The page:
The government risks making the same mistakes in setting up local Healthwatch groups that it made in setting up predecessor patient and public involvement organisations, the Francis report has warned.
Robert Francis QC described Staffordshire’s local involvement network (LINk) as an “unmitigated failure”, LGC’s sister title Health Service Journal reported.
The Stafford LINk, a subcommittee of the county-wide network, played no role in exposing poor care at the town’s hospital and “may have exacerbated the suffering of those who had cause for complaint” in its failure, the report said.
Mr Francis highlighted the lack of a prescribed structure for setting up LINks as a major factor in the groups’ descent into “fractious disputes” over governance issues.
Local Healthwatch branches, which will replace LINks in April, are also being set up with the freedom to design their own operating model.
Mr Francis says that “without such a framework there is a danger of repetition of the arguments which so debilitated Staffordshire LINk”.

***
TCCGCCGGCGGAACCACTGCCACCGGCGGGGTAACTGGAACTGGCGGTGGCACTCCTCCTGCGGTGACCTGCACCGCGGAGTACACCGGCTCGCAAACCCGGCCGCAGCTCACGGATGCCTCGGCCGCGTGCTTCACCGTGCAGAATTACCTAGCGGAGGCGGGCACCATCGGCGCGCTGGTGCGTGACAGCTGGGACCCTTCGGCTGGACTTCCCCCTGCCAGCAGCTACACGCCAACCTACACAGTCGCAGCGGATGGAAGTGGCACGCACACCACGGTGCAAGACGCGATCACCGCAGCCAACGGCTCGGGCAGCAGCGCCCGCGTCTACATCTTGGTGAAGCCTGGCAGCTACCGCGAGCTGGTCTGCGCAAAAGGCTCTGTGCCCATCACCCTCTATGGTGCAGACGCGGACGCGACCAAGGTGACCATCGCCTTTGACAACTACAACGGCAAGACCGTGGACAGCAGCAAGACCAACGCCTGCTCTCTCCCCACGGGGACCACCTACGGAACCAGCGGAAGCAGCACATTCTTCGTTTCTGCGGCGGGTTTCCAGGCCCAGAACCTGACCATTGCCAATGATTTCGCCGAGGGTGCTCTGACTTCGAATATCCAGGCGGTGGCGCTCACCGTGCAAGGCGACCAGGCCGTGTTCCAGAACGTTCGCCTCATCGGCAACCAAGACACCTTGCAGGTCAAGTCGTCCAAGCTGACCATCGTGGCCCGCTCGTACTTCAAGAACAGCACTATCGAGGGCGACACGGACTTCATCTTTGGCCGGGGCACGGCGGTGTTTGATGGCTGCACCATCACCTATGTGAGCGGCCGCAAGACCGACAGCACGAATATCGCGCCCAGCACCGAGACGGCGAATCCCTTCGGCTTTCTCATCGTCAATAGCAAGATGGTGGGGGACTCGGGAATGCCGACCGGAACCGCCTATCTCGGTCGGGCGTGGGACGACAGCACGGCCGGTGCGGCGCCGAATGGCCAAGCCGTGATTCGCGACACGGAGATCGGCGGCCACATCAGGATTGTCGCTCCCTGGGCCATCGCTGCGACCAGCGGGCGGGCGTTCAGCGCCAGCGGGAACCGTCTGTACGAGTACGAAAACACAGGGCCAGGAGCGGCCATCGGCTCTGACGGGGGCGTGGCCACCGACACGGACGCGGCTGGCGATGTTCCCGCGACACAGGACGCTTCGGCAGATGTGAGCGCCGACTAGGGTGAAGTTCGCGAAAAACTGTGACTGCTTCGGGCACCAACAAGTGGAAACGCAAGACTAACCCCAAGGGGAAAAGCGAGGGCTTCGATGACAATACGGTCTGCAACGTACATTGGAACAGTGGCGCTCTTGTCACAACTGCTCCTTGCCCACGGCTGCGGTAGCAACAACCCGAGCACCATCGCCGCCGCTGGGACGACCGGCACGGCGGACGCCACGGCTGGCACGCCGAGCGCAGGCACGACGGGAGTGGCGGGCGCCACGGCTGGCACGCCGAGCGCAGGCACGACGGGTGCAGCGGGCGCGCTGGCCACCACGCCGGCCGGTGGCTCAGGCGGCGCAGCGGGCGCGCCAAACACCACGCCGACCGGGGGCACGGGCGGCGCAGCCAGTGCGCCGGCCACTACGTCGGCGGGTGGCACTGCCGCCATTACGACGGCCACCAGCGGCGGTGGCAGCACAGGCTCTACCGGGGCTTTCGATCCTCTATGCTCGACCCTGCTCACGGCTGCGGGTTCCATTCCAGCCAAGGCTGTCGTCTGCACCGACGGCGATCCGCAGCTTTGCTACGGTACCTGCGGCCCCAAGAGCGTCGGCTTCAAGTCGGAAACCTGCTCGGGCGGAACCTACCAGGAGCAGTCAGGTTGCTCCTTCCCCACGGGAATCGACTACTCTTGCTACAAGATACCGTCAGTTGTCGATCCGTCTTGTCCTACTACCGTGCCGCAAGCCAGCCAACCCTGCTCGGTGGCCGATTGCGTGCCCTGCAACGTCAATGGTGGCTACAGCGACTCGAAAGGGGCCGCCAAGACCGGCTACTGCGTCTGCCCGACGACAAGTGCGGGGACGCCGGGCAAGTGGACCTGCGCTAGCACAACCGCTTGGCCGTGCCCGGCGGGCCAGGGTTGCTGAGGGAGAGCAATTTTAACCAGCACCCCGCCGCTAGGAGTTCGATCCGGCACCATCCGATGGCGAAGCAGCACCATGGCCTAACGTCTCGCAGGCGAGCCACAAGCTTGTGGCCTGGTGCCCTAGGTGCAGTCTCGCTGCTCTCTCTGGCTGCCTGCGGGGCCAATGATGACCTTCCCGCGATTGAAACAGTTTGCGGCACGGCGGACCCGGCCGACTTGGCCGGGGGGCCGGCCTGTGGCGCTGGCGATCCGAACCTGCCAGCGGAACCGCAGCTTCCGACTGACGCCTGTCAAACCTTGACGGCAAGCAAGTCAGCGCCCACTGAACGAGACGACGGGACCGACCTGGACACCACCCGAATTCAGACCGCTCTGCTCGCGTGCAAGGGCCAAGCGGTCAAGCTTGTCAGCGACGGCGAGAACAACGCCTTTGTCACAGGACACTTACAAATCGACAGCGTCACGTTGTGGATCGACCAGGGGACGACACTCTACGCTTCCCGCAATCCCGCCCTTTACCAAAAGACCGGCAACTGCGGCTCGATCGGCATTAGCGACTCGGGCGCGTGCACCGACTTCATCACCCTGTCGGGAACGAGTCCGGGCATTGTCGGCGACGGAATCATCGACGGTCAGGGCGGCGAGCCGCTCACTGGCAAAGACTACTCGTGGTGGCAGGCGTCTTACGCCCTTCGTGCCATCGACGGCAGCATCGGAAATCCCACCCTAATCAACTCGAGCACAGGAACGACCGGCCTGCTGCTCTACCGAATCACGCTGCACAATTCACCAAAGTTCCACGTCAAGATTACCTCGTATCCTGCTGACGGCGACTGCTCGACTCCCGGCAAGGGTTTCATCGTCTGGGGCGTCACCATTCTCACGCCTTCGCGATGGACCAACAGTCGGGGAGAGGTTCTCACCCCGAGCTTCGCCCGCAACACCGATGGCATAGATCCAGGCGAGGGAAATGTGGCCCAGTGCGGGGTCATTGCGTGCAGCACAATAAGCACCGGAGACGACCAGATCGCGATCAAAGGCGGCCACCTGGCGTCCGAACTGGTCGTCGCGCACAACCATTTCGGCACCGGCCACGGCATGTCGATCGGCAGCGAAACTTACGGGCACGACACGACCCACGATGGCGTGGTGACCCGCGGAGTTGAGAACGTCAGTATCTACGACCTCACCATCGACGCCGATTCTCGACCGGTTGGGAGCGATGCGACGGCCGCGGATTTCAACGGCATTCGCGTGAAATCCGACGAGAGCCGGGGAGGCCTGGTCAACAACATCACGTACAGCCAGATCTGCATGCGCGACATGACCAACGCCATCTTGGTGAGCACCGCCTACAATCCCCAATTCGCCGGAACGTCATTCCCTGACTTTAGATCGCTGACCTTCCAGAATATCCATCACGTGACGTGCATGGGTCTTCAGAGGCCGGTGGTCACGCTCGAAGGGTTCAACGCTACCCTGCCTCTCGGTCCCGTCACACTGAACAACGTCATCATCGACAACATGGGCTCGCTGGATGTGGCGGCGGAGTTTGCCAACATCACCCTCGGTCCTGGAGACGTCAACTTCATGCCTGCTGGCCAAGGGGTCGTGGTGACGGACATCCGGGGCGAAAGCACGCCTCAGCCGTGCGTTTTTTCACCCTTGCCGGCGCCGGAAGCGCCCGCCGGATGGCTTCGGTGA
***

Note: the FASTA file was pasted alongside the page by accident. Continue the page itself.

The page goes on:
Mr Francis also warned that the government’s refusal to ringfence money the Department of Health will hand to councils to commission local Healthwatch leaves them subject to the “vagaries of the health of local authority finances” and prejudices their independence.
“Whether justified or not, the fear that views inconsistent with a stance taken by the local authority could result in a reduction of funding will have a chilling effect on [local Healthwatch’s] approach to its functions,” he said.
Mr Francis also criticised the scrutiny committees at Staffordshire County council and Stafford Borough council, accusing them of a “conspicuous failure”.